Vehicles used in international traffic between the UK and the EU also have the option of obtaining a certificate according to the legal framework of the Convention concerning International Carriage by Rail (COTIF). The validity of ECM certificates issued in the UK by the ORR or an accredited certification body will be unchanged for freight wagons running purely on the UK mainline railway. ECMs that hold a certificate issued in accordance with COTIF can continue using these certificates in the UK for operations involved in international traffic. ECMs may also rely on certificates issued in the EU in accordance with Commission Regulation 445/2011 to maintain freight wagons for use in domestic operations.

Proposed changes to regulations will allow ECMs to rely on certificates issued in the EU in accordance with the new Commission Implementing Regulation (EU) 2019/779 to maintain freight wagons for use in domestic operations. These changes are included in the Railways (Miscellaneous Amendments, Revocations and Transitional Provisions) (EU Exit) Regulations 2020. Subject to Parliamentary process, it is expected they will come into force on 31 December 2020.

(8) Drivers working on services in Britain, including cross-border services, and using licences and certificates issued in the EU up to the 31 January 2020, are able to drive trains on the basis of those licences until 31 January 2022 or until they expire – whichever is earlier.

Proposed changes to regulations will allow train drivers working on services in Britain, including cross-border services, and using licences and certificates issued in the EU up to the 31 January 2022, to use this documentation until the 31 January 2022. These changes are included in the Railways (Miscellaneous Amendments, Revocations and Transitional Provisions) (EU Exit) Regulations 2020. Subject to Parliamentary process, it is expected they will come into force on 31 December 2020.

From 31 January 2022, train drivers working in Britain will need to have obtained a UK train driving licence from the ORR to continue operating. The validity of train driving certificates is unaffected. However, operators must ensure that certificates held by newly re-licensed drivers (and their registers of those certificates) refer to the correct licence.

This means that, UK train driving licences are required by 31 January 2022.

Train drivers operating international services or driving domestic services in an EU member state on the basis of an ORR-issued train driving licence will need to re-apply for a train driving licence in an EU country. The new licence will need to be in place by 1 January 2021. Train drivers should apply for and obtain this as soon as possible, where they have not already done so.

(9) From 1 January 2021, the placing of interoperability constituents on the UK market will be based on a UK conformity assessment process, requiring compliance with applicable UK National Technical Specification Notices (NTSNs).

For Northern Ireland, the UK text says “Further updates may be provided in relation to Northern Ireland due to a review of obligations under the Northern Ireland Protocol.” This is the Ireland/Northern Ireland Protocol of the EU-UK Withdrawal Agreement.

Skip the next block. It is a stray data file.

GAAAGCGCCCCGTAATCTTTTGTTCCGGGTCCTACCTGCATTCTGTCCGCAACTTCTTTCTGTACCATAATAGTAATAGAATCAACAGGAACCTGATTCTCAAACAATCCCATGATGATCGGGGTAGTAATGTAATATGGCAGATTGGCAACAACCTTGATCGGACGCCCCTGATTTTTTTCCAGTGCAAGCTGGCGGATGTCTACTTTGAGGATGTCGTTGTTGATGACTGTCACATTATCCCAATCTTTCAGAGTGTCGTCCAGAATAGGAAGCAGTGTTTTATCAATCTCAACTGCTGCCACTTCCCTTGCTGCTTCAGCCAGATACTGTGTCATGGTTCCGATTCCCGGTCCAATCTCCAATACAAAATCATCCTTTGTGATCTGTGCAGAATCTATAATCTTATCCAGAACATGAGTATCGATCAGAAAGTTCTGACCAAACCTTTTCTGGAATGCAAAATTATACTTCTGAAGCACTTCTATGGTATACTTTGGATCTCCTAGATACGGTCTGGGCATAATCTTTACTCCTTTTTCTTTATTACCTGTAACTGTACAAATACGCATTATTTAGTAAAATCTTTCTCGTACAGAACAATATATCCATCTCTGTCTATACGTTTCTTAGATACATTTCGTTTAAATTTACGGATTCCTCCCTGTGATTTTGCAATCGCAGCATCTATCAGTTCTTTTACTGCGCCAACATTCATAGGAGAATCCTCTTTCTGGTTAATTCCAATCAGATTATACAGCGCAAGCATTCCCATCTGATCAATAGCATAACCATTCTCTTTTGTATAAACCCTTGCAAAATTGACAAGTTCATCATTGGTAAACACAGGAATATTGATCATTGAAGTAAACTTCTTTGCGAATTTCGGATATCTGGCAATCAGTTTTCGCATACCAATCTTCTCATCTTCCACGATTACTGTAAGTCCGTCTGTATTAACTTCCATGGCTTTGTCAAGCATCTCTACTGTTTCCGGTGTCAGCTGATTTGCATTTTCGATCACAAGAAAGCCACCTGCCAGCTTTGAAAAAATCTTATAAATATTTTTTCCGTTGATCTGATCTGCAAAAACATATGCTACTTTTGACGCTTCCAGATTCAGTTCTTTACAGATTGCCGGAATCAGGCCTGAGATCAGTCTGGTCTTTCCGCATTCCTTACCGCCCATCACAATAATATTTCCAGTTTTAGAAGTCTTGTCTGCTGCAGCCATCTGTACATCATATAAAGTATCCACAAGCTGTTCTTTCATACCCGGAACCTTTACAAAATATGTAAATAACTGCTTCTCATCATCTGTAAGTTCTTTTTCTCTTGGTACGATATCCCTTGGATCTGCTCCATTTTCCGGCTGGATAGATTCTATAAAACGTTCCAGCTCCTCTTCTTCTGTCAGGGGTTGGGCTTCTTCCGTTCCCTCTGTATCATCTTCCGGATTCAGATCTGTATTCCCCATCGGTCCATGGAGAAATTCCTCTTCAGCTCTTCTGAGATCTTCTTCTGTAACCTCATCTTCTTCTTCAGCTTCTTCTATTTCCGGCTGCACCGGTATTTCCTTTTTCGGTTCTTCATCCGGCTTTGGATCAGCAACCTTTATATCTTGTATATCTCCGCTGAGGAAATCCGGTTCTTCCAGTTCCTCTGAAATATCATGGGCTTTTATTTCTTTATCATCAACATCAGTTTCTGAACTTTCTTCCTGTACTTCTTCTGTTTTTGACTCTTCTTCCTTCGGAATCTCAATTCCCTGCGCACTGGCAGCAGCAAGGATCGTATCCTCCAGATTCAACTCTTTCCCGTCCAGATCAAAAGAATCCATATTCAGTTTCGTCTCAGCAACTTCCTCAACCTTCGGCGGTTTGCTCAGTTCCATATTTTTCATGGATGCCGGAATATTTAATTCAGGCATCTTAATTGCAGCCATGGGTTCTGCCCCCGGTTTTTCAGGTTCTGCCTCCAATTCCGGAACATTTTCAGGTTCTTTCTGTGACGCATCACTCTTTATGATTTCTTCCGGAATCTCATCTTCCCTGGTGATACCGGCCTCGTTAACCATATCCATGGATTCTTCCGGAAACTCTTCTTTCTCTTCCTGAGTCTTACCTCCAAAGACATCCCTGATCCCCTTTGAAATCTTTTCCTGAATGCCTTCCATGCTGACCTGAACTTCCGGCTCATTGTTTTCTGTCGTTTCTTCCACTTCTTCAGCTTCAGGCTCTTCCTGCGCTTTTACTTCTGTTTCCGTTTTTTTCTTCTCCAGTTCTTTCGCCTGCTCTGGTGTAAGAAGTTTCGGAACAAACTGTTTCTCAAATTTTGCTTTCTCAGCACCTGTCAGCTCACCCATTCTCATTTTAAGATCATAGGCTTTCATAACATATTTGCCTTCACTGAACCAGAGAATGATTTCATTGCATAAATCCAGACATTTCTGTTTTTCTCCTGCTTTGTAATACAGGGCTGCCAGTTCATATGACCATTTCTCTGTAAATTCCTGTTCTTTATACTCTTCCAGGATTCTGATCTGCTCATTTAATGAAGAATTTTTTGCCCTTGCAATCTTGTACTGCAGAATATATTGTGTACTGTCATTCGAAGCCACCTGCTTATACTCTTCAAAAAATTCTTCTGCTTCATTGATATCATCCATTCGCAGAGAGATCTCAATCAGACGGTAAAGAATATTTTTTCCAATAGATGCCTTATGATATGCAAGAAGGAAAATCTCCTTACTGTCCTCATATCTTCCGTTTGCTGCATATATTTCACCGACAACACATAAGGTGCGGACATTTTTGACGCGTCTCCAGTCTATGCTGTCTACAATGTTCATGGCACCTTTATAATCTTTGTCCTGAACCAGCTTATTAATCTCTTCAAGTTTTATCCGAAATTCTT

The UK text says “It is currently expected that an interoperability constituent placed on the EU market up to 31 December 2020 with a certificate of conformity from a UK notified body will be able to be used within the EU for the period of validity of that certificate in subsystems or vehicles authorised before 1 January 2021.”

(10) Vehicles first authorised in the UK from 1 January 2021 will need to be authorised in the EU as well before they can be used in the EU. Vehicle authorisations issued in the EU up to 31 December 2020 will remain valid in the UK if the vehicle is already in use here prior to that date.

From 1 January 2021 vehicles first authorised outside the UK will require an additional authorisation before they are first used in the UK. This system will be operated in accordance with the UK’s COTIF international obligations.

Border Controls from 1st Jan 2021 (EU Goods Imports)

The UK Government has today (12 June 2020) announced that border controls for EU goods imported into Great Britain will be introduced at the end of Transition Period in stages.

The announcement is here.

This staged approach will apply to EU goods imports to GB only. The EU will enforce the checks required by EU Law in its side of the border, there are no announcements for facilitation applicable to GB goods exports to the EU.

Per the Government announcement –

• From January 2021: Traders importing standard goods, covering everything from clothes to electronics, will need to prepare for basic customs requirements, such as keeping sufficient records of imported goods, and will have up to six months to complete customs declarations. While tariffs will need to be paid on all imports, payments can be deferred until the customs declaration has been made. There will be checks on controlled goods like alcohol and tobacco. Businesses will also need to consider how they account for VAT on imported goods. There will also be physical checks at the point of destination or other approved premises on all high risk live animals and plants.

• From April 2021: All products of animal origin (POAO) – for example meat, pet food, honey, milk or egg products – and all regulated plants and plant products will also require pre-notification and the relevant health documentation.